Through the Looking Glass Children's Book Reviews

Amalee

Amalee

Dar Williams
Fiction
For ages 9 to 12
Scholastic Press, 2004   ISBN: 978-0439395632

When Amalee was still very little, her mother left and soon after she died in a car accident. Since then, Amalee has had her father and his four “big, goofy friends.” Carolyn, John, Phyliss, and Joyce have been around for as long as Amalee can remember and she has now decided, at the age of eleven, that they are strange. Who needs to grow up with “five parents” instead of the customary two? Why can’t she have a more normal life?

Usually Amalee’s school life balances out her unorthodox home life, but this school year everything is very different. Desperate to have friends, Amalee starts to hang out with the mean girls. She stands by when they are cruel to others, linked to their actions by her silence. It is only when she realizes that she is becoming a person that she does not like that she withdraws. Friendless and feeling very bad about her behavior, she spends as much time as she can hidden away from the rest of the kids in her class.

Then Amalee’s father gets sick. First he has to spend time in the hospital and then, when he comes home, he needs to be visited by a doctor every day. Amalee’s backup parents quickly arrange things so that one of them is always home with Amalee’s dad. John, who is a chef, cooks huge amounts of food for everyone. Carolyn paints a glorious trompe l’oeil painting on one of the walls in the sick room. Each of the friends, in their own way, tries to do what they can to take care of Amalee and her father. Amalee begins to understand that her father’s friends are more than just a group of weird confused people. They are people who, despite their own personal problems, have stepped up to do everything they can to help Amalee and her dad.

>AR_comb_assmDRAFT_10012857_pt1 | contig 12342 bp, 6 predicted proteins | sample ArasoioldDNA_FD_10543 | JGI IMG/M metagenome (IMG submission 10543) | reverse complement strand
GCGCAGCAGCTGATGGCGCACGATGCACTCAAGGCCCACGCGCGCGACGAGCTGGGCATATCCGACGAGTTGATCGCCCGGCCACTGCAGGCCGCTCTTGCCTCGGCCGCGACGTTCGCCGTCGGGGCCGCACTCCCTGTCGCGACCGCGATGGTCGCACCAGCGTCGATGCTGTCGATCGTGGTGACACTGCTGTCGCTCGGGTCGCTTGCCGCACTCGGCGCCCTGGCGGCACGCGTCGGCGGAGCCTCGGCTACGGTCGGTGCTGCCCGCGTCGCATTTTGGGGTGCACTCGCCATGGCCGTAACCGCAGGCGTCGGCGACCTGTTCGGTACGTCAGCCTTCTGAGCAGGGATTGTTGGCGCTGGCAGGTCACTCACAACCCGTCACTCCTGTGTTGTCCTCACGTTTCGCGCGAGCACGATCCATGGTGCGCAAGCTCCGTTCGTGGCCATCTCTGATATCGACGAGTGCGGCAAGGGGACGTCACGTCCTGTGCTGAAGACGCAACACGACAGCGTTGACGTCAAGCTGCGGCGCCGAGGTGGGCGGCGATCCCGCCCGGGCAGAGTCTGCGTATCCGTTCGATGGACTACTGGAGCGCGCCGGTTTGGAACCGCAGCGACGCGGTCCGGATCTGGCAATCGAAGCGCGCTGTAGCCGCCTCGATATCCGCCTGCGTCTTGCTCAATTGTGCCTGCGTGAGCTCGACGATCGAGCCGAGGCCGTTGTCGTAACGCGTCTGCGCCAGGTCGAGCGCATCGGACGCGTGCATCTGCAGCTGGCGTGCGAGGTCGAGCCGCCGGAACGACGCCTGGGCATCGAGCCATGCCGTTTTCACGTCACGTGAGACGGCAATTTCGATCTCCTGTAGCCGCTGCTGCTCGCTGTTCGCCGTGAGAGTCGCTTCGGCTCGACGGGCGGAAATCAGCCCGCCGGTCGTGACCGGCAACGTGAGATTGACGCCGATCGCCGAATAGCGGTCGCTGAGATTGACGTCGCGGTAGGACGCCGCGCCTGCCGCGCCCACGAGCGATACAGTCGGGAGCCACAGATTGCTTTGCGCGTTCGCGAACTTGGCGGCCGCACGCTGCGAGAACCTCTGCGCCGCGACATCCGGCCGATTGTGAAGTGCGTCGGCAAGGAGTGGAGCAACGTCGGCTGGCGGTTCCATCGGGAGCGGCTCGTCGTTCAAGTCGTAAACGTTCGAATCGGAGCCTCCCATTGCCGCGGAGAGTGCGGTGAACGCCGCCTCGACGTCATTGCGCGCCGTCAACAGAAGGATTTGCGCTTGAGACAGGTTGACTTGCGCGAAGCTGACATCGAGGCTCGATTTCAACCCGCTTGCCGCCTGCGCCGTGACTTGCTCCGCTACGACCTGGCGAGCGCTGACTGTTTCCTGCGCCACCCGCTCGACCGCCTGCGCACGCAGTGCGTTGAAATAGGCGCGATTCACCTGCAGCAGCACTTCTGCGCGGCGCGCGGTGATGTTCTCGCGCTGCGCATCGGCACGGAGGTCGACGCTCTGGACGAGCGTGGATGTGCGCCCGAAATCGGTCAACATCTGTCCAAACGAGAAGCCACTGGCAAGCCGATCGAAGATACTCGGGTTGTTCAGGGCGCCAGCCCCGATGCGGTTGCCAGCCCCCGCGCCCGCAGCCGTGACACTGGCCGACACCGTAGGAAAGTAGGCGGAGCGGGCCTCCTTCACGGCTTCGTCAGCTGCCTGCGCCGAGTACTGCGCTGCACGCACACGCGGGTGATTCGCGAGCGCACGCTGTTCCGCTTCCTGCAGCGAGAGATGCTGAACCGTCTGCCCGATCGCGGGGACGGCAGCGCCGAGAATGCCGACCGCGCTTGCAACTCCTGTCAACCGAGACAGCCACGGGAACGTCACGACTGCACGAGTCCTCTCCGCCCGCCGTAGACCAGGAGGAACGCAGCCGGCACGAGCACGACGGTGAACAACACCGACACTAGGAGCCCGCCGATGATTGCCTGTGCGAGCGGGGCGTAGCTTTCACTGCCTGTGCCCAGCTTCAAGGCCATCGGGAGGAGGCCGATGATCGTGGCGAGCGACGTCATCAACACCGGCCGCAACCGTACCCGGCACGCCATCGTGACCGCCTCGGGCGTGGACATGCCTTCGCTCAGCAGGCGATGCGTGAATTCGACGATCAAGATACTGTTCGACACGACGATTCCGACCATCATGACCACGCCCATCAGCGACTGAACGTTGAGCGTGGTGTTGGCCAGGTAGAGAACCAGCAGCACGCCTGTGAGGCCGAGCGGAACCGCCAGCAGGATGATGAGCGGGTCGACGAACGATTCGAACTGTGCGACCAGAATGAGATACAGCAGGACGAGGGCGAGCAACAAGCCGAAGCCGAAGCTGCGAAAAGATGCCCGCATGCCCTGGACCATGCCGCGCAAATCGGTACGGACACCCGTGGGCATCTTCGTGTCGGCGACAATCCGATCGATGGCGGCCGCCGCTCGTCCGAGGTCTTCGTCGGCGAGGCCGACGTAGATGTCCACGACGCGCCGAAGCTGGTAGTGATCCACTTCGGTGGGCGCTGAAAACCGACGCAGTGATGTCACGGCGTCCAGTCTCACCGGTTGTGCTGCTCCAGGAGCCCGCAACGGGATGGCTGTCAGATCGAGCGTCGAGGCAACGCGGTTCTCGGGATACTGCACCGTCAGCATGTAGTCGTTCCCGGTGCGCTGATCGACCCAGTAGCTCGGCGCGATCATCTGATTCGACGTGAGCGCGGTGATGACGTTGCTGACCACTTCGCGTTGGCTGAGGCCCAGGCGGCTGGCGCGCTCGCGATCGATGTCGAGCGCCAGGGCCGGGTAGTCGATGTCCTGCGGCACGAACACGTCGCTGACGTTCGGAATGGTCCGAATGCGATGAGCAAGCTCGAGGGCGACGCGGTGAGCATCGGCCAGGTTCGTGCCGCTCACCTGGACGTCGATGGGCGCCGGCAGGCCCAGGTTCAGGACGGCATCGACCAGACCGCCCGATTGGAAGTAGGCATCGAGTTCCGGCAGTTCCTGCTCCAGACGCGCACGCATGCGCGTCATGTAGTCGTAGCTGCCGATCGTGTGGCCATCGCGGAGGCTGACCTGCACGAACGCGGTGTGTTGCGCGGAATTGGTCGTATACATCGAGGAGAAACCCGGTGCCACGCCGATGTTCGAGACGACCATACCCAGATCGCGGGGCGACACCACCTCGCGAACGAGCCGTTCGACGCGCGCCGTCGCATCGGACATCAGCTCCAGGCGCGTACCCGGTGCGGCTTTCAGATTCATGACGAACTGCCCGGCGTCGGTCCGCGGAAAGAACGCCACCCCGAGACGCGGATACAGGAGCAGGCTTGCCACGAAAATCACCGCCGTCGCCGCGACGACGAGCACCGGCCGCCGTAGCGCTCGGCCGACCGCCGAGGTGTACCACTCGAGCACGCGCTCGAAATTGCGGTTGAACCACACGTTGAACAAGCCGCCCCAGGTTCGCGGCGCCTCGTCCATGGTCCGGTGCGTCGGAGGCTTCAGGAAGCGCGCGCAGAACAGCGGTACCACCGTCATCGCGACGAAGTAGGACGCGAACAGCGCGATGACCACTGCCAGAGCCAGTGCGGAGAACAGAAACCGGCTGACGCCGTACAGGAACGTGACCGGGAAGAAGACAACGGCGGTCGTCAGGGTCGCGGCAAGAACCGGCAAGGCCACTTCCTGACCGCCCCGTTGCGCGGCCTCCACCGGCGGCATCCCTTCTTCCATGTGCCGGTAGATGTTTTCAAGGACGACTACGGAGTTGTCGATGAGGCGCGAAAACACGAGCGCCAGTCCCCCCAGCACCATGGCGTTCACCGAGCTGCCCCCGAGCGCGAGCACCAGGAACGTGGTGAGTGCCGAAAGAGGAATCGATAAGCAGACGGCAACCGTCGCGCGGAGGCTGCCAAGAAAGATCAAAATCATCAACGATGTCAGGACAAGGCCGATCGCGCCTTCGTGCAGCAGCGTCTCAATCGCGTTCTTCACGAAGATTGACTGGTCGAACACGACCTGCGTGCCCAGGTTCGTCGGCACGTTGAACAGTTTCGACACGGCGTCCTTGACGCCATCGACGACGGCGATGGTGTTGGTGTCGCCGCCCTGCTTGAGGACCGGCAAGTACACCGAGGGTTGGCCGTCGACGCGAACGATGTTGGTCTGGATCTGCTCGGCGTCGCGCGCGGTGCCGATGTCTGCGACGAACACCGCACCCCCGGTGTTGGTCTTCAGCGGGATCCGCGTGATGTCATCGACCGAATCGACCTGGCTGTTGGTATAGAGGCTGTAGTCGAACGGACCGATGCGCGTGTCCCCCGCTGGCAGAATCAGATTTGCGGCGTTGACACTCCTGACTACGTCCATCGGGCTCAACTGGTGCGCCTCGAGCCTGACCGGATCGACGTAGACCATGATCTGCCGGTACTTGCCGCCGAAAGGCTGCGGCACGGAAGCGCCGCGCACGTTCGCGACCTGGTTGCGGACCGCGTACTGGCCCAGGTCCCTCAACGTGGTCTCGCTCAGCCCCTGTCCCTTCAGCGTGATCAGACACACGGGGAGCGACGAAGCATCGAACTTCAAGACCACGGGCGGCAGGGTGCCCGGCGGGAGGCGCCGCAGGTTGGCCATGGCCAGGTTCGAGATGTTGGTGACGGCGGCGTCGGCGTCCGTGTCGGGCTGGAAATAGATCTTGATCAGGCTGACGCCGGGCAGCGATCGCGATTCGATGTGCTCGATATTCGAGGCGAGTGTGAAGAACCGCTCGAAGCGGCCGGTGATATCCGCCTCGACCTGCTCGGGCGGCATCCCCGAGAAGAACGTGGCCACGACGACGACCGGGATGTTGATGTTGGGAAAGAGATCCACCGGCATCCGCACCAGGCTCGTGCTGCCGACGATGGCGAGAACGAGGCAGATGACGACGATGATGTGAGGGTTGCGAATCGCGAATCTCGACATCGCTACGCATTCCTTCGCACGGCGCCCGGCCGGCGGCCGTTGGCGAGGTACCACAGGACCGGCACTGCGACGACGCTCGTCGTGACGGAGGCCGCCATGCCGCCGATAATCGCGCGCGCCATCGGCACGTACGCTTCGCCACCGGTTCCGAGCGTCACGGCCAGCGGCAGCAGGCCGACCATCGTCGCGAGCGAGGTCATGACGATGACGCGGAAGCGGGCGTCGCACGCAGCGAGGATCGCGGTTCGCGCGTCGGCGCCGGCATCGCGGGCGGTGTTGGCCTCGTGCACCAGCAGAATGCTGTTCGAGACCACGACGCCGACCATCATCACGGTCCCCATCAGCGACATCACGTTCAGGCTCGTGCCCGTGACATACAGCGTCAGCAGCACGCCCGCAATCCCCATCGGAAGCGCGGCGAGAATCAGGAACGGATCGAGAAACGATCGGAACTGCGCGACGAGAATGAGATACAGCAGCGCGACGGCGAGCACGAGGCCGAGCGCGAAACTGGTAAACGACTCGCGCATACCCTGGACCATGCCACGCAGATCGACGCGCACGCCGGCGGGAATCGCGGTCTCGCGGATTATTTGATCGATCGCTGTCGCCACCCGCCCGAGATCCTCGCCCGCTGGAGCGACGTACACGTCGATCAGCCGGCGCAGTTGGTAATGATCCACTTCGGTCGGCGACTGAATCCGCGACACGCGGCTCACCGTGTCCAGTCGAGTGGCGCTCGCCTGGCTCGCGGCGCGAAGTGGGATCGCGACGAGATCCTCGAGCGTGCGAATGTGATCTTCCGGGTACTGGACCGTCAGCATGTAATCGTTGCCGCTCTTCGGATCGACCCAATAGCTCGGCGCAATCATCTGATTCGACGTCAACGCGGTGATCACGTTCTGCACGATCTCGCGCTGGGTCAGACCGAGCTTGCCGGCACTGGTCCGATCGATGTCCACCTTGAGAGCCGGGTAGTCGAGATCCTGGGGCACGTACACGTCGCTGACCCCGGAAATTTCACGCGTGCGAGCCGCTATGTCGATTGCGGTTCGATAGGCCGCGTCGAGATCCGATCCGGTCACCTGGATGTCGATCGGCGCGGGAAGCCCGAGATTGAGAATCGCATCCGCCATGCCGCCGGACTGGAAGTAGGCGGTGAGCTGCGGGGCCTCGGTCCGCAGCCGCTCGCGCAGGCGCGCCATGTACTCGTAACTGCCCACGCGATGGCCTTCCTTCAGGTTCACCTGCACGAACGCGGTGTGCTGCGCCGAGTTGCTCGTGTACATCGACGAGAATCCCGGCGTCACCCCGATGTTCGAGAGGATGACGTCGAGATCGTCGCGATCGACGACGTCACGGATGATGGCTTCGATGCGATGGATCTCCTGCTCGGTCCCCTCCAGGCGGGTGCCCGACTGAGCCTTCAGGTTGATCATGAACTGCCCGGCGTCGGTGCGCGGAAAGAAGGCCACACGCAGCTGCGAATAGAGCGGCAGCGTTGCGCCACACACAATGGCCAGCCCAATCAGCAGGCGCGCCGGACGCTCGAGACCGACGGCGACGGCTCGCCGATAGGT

Life is confusing enough when Amalee pushes a girl down some stairs in school and her life takes a nose dive. Everyone is furious with her, and Amalee feels completely lost. She cannot talk to her dad, and no one at school knows that her father is ill, which is how Amalee like things. The problem is that Amalee has no idea how she is going to get out of her current mess.

In this powerful and beautifully written book we meet a tween girl who struggles to deal with both typical and atypical problems. Just like many other children of her age, Amalee is trying to figure out who she is. Unlike other children, she has to deal with the fact that her father is dangerously sick. With sensitivity and humor, Dar Williams shows us how Amalee copes with the minefields in her life, and how she gets help from surprising sources.

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